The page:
Run Rabbit run (98 words)
Rabbit ran as hard as he could, running for his life. Muddy swamp water filled his sneakers and sucked malevolently at his feet, slowing him down. His breath steamed in the frosty night, coming in great gasps, but he pumped his arms harder, forcing more air into his tortured lungs. Behind him, the baying dogs sounded closer. The ground hindered them less than it did him. Underfoot, the squelching stopped suddenly and his feet gained traction. Ahead, through the thinning trees, a swath of silvery grass ended in a lighted ribbon of asphalt.
There was no going back.
Jumper (90 words)
Lewis felt strangely peaceful, almost blissful in the final moments. In eerie silence the wind wrapped his body in her invisible blanket; peeling his lips back in an intimate kiss and folding his cheeks like a Shar-Pei’s face. He surrendered willingly, exulting as he spread his arms to embrace her. Below, the upturned gawking cartoon faces, a voyeur’s gallery of fools, expanded in his vision field like an image zoomed in a telephoto lens. In the grand scheme of things, Lewis had just one regret. He should have jumped sooner.
KIDNAPPED (92 words)
In the other room, a wheezing cough grew in intensity, then stopped abruptly. Robert hoped the sufferer had died. He was lying on his side in complete darkness, his hands and feet bound.
Stay quiet, they’d warned. He complied. There was no arguing with the two armed men who pushed him into the back seat of his Chevy at the gas station. Hours later, the soft-spoken one left, leaving behind the fat wheezing one who seemed on the permanent verge of violence.
Robert hoped it wouldn’t come to that. He wasn’t rich.
RIVER RUNS DEEP (95 words)
On day three hundred of a fruitless job search, Andrew Manzes paused on the corner of Fifth and Main, staring at the river of traffic rushing by him. The red lights dwindling into the distance seemed to mock his fading hopes, highlighting the ephemeral nature of his dreams; dreams that once lighted his path, but now served only to illuminate the concrete bank of this surging river.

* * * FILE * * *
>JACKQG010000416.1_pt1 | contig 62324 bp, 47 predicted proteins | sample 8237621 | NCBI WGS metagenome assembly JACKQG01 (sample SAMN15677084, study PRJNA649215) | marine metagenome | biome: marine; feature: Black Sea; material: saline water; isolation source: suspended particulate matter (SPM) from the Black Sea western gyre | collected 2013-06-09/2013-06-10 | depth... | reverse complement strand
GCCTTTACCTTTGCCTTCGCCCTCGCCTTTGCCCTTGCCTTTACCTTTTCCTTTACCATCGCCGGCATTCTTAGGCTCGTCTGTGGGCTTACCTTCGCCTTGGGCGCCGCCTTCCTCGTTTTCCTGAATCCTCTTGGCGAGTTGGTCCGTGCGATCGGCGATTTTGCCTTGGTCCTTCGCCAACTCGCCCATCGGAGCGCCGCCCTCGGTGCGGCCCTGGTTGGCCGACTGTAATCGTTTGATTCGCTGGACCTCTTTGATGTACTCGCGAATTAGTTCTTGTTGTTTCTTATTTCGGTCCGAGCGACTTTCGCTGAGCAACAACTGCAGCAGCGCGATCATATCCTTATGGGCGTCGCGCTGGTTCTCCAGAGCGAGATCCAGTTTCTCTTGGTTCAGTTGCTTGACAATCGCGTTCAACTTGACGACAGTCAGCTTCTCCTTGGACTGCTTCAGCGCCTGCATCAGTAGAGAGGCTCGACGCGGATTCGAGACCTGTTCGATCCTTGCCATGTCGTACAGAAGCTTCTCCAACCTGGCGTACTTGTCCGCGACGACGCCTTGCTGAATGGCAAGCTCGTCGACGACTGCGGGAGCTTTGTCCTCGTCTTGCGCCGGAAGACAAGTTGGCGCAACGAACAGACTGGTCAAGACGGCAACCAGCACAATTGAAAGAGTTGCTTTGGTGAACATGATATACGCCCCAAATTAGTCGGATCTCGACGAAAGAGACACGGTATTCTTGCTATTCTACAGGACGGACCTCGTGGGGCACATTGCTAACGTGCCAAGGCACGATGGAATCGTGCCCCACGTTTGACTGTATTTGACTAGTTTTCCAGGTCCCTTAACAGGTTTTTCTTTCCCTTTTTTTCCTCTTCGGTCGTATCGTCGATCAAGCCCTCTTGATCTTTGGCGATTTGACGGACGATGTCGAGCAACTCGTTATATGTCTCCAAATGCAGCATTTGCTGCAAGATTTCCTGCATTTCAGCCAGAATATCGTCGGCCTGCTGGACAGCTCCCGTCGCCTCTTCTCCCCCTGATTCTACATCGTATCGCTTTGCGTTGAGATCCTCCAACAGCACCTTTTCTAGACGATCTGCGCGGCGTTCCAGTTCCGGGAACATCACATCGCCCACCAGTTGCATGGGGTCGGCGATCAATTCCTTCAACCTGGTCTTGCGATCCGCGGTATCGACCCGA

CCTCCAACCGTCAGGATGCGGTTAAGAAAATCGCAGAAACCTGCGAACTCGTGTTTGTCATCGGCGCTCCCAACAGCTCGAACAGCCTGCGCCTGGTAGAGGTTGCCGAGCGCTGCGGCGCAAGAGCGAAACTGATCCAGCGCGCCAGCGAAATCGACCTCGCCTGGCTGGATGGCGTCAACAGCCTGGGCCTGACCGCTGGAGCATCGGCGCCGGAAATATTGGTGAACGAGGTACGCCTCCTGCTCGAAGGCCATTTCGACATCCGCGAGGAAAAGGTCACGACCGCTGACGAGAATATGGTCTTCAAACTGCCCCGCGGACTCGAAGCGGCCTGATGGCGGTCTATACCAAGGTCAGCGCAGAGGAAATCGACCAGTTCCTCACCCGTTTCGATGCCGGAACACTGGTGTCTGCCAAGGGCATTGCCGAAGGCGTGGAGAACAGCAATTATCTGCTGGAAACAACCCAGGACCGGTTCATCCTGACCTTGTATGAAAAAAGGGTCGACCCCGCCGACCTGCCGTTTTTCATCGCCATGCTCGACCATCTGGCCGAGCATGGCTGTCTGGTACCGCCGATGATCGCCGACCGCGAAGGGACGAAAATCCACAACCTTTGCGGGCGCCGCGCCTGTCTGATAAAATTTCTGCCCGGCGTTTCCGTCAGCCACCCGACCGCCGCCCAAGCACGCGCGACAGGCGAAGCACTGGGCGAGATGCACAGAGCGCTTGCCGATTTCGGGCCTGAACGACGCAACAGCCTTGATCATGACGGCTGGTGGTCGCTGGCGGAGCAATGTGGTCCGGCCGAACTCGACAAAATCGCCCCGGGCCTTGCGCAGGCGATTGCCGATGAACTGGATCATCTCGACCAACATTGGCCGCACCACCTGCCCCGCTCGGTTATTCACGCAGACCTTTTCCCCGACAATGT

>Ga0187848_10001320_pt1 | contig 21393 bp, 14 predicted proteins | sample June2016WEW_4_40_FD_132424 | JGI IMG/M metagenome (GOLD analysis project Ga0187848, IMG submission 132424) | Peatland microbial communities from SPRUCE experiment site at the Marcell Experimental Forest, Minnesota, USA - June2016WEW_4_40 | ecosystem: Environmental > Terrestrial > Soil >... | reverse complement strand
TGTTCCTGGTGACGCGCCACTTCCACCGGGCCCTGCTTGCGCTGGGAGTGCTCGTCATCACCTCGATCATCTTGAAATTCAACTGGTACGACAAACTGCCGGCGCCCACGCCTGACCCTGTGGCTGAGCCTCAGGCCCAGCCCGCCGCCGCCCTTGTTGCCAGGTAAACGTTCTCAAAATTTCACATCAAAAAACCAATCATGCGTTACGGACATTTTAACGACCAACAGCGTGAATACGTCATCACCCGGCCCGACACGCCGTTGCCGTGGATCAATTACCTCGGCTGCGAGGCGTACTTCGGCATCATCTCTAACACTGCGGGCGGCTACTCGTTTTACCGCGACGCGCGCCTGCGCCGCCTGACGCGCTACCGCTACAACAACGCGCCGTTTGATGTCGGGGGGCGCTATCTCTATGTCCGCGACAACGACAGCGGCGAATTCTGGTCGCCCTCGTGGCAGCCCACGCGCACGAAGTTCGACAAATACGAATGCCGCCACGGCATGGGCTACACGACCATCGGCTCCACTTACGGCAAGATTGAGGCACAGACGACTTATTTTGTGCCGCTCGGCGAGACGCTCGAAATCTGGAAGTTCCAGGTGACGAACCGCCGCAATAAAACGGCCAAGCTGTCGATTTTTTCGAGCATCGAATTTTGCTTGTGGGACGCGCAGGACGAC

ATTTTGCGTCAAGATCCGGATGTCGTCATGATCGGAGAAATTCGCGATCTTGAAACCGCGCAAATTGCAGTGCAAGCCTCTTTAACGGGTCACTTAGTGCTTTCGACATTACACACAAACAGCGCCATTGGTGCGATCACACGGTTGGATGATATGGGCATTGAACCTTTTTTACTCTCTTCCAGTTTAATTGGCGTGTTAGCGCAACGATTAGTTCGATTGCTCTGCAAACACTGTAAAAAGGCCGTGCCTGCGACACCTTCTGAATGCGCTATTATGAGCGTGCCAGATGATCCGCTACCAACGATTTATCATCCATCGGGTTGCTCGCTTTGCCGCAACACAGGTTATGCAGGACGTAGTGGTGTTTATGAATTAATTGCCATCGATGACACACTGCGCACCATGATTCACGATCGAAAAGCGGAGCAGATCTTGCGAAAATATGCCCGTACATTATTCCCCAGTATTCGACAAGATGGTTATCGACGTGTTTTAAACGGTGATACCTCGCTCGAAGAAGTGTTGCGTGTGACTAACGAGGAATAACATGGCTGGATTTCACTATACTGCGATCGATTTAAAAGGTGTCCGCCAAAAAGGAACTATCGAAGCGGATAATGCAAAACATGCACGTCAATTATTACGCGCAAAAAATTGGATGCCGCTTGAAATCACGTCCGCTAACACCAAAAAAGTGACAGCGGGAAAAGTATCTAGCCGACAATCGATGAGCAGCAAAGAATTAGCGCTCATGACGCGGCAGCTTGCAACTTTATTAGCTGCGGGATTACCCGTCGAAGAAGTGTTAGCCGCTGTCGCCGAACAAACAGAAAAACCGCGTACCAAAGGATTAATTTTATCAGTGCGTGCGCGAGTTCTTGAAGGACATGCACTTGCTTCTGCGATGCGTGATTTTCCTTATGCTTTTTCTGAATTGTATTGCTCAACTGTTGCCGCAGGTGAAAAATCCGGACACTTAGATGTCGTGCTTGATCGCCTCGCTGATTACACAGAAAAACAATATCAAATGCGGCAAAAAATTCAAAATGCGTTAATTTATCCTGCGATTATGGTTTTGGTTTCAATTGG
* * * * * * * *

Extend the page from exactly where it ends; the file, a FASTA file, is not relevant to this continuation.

The river beckoned him, urging him to lose himself in its seductive flow. The pull was irresistible. Smiling, he closed his eyes and stepped out into the traffic.
Commitment (99 words)
“I’ve been thinking about us,” she said.
“We’ve been seeing each other for a while now and we have great times together. Maybe we should get married.”
“Why? We do everything a married couple does. How would getting married change anything?”
“It’s not the same thing.” She shifted her stance.
He knew the pose. She was digging in.
“Tell you what,” he said. “Let’s talk about it after dinner.”
“What’s wrong with now?”
“Okay,” he said. “You go first. But why now?”
“I just want to know whether you’re okay with the idea.”
He sensed a trap.
Read a post somewhere about microfiction and twitfic, and I wanted to try my hand at the form. For me, Twitfic, being limited to 140 characters, felt extremely restrictive and I found it difficult to convey a discrete emotional event adequately. Of course, that’s just me and others have tried it with varying degrees of success.
I much preferred the slightly longer forms with word limits rather than character limits. I set myself an arbitrary goal of one hundred words or less, and took a stab at it. It seems possible to convey the sense of a scene (though not the details) within this framework.
I found the task invigorating. It’s extremely easy to write 150 to 200 words off the top of your head in a few minutes, but editing and polishing to meet the requirement is much harder. I get the feeling that these little vignettes could be ideal starting points for fresh plots and other story ideas.
I’m going to try and post two or three items a week on this blog, calling them microfiction items. If you find them interesting, let me know. If you find them boring, let me know also. I’m curious to know find out many of these you can produce before running into a wall. I can’t believe there are endless possibilities within a 100 word framework.
MicroFiction # 01 DARKTIME (100 words)
In the strange half light before darktime, shadows play tricks on the mind. In spite of her mind shield, Merith stayed in the middle of the path, which seemed to get steeper as she walked downhill. Her two mile trek from Tarryn to Commune had started in the bright of middle lighttime, but a hidden root and a twisted ankle meant she was still hobbling homewards with a half mile left to go. It was nearly darktime, and darktime belonged to the Aenids. The Aenids were a complete mystery to Merith’s kind because no-one had survived an encounter with them.